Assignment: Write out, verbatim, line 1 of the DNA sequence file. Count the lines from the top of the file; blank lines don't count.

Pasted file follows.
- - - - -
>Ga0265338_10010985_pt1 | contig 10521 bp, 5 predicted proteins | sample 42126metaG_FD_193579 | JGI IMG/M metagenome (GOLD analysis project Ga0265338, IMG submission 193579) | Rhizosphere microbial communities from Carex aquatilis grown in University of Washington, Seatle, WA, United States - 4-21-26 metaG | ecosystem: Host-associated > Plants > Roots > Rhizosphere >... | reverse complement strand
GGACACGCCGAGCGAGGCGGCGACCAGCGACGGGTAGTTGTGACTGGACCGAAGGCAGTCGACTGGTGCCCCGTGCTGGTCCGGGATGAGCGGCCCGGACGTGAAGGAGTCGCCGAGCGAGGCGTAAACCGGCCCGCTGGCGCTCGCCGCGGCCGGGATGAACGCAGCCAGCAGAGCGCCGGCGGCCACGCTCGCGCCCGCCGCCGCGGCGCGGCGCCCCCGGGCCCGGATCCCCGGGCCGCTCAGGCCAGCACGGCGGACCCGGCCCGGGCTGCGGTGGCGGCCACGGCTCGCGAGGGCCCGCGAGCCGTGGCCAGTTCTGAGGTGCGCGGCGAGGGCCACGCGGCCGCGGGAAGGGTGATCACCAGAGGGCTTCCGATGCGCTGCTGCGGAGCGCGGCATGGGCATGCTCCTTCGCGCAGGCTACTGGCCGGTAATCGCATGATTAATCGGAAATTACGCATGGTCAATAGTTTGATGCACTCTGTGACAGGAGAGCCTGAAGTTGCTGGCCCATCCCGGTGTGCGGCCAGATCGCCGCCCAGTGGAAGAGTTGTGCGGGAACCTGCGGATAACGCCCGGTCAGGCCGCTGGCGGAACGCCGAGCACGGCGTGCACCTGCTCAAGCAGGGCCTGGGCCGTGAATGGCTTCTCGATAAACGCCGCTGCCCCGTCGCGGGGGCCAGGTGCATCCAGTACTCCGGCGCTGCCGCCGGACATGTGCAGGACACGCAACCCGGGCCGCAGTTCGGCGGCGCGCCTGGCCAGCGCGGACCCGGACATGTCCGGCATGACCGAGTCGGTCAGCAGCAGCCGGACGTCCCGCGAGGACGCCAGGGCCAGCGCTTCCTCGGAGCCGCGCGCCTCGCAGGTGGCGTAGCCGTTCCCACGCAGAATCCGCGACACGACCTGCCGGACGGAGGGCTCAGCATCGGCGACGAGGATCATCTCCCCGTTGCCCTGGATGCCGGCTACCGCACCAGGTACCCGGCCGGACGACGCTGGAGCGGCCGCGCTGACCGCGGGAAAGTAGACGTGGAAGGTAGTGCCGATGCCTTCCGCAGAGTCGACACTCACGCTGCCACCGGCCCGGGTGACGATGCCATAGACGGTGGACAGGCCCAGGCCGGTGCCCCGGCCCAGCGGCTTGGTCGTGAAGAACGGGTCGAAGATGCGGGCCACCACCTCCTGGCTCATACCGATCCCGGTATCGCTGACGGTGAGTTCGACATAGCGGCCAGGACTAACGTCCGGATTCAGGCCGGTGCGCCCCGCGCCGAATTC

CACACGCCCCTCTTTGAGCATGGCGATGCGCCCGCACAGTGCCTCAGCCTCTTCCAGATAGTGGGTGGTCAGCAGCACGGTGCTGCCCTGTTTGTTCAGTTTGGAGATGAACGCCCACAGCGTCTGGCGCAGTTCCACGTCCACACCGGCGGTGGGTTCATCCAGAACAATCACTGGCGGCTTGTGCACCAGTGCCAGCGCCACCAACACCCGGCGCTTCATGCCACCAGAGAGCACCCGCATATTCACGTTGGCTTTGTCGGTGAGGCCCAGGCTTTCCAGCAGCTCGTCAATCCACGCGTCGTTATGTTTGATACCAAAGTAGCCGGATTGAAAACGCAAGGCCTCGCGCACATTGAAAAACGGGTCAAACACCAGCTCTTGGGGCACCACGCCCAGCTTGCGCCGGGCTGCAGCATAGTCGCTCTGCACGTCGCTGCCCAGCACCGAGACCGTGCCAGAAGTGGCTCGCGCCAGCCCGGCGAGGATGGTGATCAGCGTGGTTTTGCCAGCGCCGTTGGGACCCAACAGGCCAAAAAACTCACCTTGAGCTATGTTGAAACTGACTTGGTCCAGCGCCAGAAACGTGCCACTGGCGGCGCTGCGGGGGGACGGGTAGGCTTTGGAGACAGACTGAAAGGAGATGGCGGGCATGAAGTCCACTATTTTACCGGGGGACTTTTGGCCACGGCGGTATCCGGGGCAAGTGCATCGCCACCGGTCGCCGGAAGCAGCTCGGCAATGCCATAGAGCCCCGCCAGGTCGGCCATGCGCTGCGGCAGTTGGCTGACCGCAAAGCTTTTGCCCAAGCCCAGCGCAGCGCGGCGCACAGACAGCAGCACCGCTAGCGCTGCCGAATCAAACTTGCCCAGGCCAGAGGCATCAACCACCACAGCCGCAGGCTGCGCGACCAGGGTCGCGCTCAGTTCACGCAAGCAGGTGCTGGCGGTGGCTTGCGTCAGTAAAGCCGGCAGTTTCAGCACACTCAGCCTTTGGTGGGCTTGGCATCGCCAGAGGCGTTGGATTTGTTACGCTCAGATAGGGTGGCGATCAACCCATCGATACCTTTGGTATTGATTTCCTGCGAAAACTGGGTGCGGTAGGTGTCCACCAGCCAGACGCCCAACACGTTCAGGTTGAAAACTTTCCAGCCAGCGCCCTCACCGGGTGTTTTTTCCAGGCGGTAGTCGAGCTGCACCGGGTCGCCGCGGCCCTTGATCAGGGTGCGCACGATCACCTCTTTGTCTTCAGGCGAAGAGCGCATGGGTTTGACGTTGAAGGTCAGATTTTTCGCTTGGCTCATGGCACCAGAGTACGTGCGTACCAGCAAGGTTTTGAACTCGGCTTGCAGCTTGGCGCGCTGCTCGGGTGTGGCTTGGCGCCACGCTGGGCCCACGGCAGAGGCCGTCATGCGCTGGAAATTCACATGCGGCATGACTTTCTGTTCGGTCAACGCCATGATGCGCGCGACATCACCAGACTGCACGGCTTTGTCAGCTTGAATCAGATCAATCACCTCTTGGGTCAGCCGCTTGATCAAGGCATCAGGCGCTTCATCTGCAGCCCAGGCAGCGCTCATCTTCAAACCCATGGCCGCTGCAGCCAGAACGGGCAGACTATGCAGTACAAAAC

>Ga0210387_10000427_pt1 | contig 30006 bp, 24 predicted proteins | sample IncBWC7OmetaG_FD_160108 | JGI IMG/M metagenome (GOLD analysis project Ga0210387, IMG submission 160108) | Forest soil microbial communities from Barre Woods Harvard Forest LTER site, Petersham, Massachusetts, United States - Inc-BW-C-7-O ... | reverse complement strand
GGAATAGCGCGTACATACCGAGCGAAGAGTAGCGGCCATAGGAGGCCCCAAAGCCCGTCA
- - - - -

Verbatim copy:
>Ga0265338_10010985_pt1 | contig 10521 bp, 5 predicted proteins | sample 42126metaG_FD_193579 | JGI IMG/M metagenome (GOLD analysis project Ga0265338, IMG submission 193579) | Rhizosphere microbial communities from Carex aquatilis grown in University of Washington, Seatle, WA, United States - 4-21-26 metaG | ecosystem: Host-associated > Plants > Roots > Rhizosphere >... | reverse complement strand